Mars in the short term, Mars in the long term. That’s the public plan for the United Arab Emirates newly established space program. The country’s space agency was born in July 2014 with the announcement of the Hope Mars mission—a probe to study the atmosphere, or lack thereof, on the red planet, scheduled to launch in 2020 and arrive a year later, in time for the 50th anniversary of the UAE’s founding.
Then, just this February, Prime Minister Sheikh Mohammed bin Rashid Al Maktoum tweeted about a project to “create a mini-city and community on Mars involving international cooperation,” by the year 2117.
That may be surprising. But in many ways, the UAE, the only Arab nation with an organized space agency, is well-situated for these extraterrestrial ambitions. Its location on the southeastern edge of the Persian Gulf is geographically attractive for a future spaceport. Expansive deserts and miles of coastline provide plenty of options for safe rocket launches, and its position near the equator makes it especially appealing as the spin of the Earth provides and extra push, meaning less fuel is needed to get payloads into orbit. And the UAE has already proven adept at building large climate-controlled environments—lush water parks and even a ski resort—on top of its home desert. In this context, a 100-year plan to develop the dry, hostile landscape of Mars doesn’t seem so far-fetched.
As the moon in the 1960s was a proxy for nationalistic pride and scientific and technological gravitas for the U.S. and Soviet Union, so is Mars today for the UAE—a small nation home to fewer than 10 million people, of whom 1.4 million are Emiratis. But at the heart of these Mars efforts is also the ambition for a more diverse economy, one that’s less reliant on oil. Investing in space, the logic goes, is an investment in the future.
So how does a small, oil-rich country build an ambitious space program from scratch?
Step one is to front the money. The space agency has garnered about $5.2 billion in government, private, and semi-private support so far. Compared with, NASA, which has an annual budget of roughly $19 billion, that might not sound like a lot. But NASA is one of the most advanced space programs in the world and operates in a country with a population of more than 300 million.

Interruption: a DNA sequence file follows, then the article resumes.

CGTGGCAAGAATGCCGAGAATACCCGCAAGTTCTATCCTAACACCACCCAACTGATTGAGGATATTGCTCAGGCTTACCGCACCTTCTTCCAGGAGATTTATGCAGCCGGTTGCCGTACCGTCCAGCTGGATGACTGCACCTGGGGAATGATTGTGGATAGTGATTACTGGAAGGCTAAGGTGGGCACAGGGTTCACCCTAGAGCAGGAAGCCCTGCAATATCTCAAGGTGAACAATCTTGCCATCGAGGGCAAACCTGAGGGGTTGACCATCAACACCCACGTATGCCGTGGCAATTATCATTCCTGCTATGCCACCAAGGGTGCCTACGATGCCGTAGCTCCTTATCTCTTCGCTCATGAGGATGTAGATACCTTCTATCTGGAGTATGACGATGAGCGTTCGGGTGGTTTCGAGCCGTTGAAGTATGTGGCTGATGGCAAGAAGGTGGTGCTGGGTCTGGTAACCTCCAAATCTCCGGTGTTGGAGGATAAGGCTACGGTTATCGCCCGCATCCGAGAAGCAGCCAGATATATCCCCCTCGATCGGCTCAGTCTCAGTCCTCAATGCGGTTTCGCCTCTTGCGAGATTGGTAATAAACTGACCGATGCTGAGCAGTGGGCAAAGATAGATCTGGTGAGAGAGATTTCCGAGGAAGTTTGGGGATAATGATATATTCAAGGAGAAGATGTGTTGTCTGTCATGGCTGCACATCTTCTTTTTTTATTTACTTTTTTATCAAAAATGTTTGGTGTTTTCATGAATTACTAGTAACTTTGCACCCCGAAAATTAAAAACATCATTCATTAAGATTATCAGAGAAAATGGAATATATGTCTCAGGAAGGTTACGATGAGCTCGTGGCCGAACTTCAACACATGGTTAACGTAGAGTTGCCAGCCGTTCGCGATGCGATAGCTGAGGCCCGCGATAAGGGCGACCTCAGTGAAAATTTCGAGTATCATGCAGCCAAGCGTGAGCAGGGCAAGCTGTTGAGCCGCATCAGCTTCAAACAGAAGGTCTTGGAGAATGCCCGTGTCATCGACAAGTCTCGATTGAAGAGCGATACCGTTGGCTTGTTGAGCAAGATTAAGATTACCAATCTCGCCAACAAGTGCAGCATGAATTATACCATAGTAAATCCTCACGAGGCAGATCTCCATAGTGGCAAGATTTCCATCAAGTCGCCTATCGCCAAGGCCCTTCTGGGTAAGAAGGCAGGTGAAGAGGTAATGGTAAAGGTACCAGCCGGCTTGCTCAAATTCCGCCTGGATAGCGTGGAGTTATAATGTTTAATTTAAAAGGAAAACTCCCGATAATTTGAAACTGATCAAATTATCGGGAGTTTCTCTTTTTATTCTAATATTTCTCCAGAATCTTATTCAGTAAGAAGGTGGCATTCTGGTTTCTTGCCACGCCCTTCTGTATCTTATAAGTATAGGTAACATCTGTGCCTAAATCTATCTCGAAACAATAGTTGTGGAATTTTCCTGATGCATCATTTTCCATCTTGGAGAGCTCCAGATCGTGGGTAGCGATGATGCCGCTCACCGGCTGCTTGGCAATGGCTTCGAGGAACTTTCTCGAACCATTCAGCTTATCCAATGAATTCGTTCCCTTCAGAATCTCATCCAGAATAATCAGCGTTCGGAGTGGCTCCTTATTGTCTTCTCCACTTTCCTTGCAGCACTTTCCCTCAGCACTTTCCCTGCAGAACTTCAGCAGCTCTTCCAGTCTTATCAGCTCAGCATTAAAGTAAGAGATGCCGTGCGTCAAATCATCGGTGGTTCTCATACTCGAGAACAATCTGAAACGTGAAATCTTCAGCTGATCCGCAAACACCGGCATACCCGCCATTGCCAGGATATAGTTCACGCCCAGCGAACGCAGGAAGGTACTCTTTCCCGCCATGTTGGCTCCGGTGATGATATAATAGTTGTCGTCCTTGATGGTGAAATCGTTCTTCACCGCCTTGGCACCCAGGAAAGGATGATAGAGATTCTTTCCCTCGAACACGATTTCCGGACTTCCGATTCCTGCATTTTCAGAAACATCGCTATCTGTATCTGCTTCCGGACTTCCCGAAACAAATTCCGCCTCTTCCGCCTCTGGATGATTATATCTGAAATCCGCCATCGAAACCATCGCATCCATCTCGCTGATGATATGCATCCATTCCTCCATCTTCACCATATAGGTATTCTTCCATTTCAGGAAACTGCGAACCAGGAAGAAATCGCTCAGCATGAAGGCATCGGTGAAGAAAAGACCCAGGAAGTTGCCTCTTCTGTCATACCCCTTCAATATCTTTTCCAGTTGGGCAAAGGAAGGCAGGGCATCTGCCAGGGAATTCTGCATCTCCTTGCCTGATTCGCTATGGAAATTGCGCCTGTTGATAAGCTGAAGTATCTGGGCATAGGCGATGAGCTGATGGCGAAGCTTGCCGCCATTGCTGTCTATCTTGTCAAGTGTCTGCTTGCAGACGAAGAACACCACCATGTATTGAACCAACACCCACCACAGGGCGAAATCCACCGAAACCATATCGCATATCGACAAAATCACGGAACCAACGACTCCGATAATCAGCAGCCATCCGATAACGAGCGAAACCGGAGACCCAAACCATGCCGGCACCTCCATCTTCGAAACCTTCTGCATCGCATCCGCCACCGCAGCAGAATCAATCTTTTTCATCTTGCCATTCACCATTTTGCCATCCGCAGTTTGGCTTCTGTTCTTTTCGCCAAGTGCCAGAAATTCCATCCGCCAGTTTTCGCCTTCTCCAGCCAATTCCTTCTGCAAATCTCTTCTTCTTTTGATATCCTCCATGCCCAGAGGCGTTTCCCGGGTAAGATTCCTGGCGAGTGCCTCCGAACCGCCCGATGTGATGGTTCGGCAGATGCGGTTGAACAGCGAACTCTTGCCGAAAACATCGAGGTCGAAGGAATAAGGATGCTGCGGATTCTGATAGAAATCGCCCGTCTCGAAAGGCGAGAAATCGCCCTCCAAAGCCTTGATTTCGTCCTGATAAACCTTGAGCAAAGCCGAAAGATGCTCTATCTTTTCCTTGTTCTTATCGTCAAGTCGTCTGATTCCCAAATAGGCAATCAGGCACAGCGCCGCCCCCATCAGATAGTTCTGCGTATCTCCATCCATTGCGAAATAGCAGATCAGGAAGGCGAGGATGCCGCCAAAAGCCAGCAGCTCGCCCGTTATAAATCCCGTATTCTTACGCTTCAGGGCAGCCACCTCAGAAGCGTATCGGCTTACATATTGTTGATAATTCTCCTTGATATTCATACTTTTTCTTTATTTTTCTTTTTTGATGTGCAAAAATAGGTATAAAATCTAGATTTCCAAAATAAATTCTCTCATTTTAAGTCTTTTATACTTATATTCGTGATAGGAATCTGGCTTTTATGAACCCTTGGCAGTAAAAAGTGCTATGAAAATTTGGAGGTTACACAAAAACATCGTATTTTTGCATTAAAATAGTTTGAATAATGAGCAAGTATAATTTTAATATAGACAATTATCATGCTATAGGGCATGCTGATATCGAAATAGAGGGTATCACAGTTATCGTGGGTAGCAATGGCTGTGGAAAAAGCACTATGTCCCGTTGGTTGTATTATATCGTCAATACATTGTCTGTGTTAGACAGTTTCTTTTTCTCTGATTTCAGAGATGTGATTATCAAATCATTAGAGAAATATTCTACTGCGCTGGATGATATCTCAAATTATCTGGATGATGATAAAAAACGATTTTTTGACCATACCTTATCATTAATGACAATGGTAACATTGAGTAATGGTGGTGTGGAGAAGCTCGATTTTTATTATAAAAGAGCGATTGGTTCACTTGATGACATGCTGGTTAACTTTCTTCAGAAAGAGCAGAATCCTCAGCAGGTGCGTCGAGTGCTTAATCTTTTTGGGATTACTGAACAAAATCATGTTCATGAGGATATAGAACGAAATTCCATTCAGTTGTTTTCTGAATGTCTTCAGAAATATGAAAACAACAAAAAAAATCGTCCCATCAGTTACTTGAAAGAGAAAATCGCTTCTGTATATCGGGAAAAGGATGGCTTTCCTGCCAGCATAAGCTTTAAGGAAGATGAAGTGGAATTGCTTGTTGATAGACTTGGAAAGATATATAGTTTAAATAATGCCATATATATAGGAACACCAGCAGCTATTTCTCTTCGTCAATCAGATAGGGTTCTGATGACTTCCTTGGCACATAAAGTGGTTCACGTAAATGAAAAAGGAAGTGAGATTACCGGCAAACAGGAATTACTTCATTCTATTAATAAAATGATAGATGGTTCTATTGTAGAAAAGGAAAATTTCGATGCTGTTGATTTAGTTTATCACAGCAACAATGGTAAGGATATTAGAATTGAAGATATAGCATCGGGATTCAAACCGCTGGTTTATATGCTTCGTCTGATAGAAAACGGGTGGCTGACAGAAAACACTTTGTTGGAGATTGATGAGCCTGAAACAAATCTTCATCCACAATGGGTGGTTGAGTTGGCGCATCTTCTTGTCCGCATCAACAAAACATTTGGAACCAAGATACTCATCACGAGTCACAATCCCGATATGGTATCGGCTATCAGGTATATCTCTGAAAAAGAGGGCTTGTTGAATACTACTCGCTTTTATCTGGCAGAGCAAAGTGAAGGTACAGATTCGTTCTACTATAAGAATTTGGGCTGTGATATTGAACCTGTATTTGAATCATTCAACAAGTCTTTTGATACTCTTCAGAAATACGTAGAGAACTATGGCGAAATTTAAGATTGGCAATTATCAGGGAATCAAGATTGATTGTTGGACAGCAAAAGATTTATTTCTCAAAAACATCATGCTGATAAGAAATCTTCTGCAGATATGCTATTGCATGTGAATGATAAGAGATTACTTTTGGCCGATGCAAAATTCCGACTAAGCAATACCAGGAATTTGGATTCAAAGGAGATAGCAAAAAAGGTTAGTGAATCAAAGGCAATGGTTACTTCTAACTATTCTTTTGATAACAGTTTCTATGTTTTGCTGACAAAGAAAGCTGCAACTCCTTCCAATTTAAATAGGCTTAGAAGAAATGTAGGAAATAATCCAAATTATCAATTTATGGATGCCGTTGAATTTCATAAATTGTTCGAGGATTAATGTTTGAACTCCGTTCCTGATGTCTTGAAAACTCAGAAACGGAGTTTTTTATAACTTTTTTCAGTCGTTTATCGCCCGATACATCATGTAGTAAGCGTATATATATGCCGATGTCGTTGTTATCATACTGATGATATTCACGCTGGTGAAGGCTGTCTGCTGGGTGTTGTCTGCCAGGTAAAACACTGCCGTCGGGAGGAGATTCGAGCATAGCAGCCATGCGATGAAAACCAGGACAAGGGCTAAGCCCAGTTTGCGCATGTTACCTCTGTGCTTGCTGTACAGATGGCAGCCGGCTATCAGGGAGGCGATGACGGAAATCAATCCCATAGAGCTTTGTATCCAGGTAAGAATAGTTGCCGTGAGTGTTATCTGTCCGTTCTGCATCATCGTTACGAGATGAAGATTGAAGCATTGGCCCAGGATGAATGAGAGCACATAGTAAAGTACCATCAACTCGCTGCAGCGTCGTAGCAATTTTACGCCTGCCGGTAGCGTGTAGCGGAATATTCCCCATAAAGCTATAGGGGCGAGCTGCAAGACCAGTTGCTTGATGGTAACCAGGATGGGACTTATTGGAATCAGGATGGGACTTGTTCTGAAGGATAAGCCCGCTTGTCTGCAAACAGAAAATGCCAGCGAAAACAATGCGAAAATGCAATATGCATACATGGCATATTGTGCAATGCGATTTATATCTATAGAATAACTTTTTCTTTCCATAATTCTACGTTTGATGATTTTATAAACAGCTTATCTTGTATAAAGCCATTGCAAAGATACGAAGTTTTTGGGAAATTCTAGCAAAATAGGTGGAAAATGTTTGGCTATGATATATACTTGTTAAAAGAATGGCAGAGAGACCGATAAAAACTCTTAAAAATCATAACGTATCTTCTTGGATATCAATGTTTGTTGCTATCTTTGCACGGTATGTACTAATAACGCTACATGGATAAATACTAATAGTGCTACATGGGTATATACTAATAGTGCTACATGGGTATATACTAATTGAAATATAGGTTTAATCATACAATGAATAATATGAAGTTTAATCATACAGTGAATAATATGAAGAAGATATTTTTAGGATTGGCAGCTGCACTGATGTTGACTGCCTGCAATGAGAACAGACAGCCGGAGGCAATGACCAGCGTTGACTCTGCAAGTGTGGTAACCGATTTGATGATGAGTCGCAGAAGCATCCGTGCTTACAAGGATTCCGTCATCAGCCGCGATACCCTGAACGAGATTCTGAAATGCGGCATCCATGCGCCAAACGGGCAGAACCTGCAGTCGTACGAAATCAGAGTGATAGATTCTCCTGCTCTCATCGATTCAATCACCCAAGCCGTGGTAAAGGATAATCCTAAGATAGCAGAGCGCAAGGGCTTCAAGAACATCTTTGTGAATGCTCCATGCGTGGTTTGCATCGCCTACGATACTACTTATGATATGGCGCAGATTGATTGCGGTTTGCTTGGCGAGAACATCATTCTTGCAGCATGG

Step two is to inspire the people. When Sheikha Al Maskari learned that the UAE was forming a space agency, she already had four years’ experience as vice president of corporate affairs at Abu Dhabi Airports Co., where she managed communications, marketing, social responsibility, and branding for five airports. At the time, she says, she was looking for a new challenge and suspected her experience in the aerospace industry would transfer well. By her account, she picked up the phone and soon landed a job, becoming employee No. 3 of the UAESA.
Al Maskari is currently the agency’s chief innovation officer. The job, she explains, has three dimensions that involve looking for ways to apply “innovative approaches” within the agency and the space sector at large. One is to head the communication, branding, and events. Another is to coordinate space efforts within, and between, government divisions and throughout the agency and help make funding decisions. The third is more as a chief space educator developing K-12 and university curricula, helping send students get to space camps and programs abroad, and fostering enrichment activities and innovation at home. In this role, Al Maskari says, she wants to make sure young people are as excited about space as she was as a child when she watched the successes of NASA and its astronauts.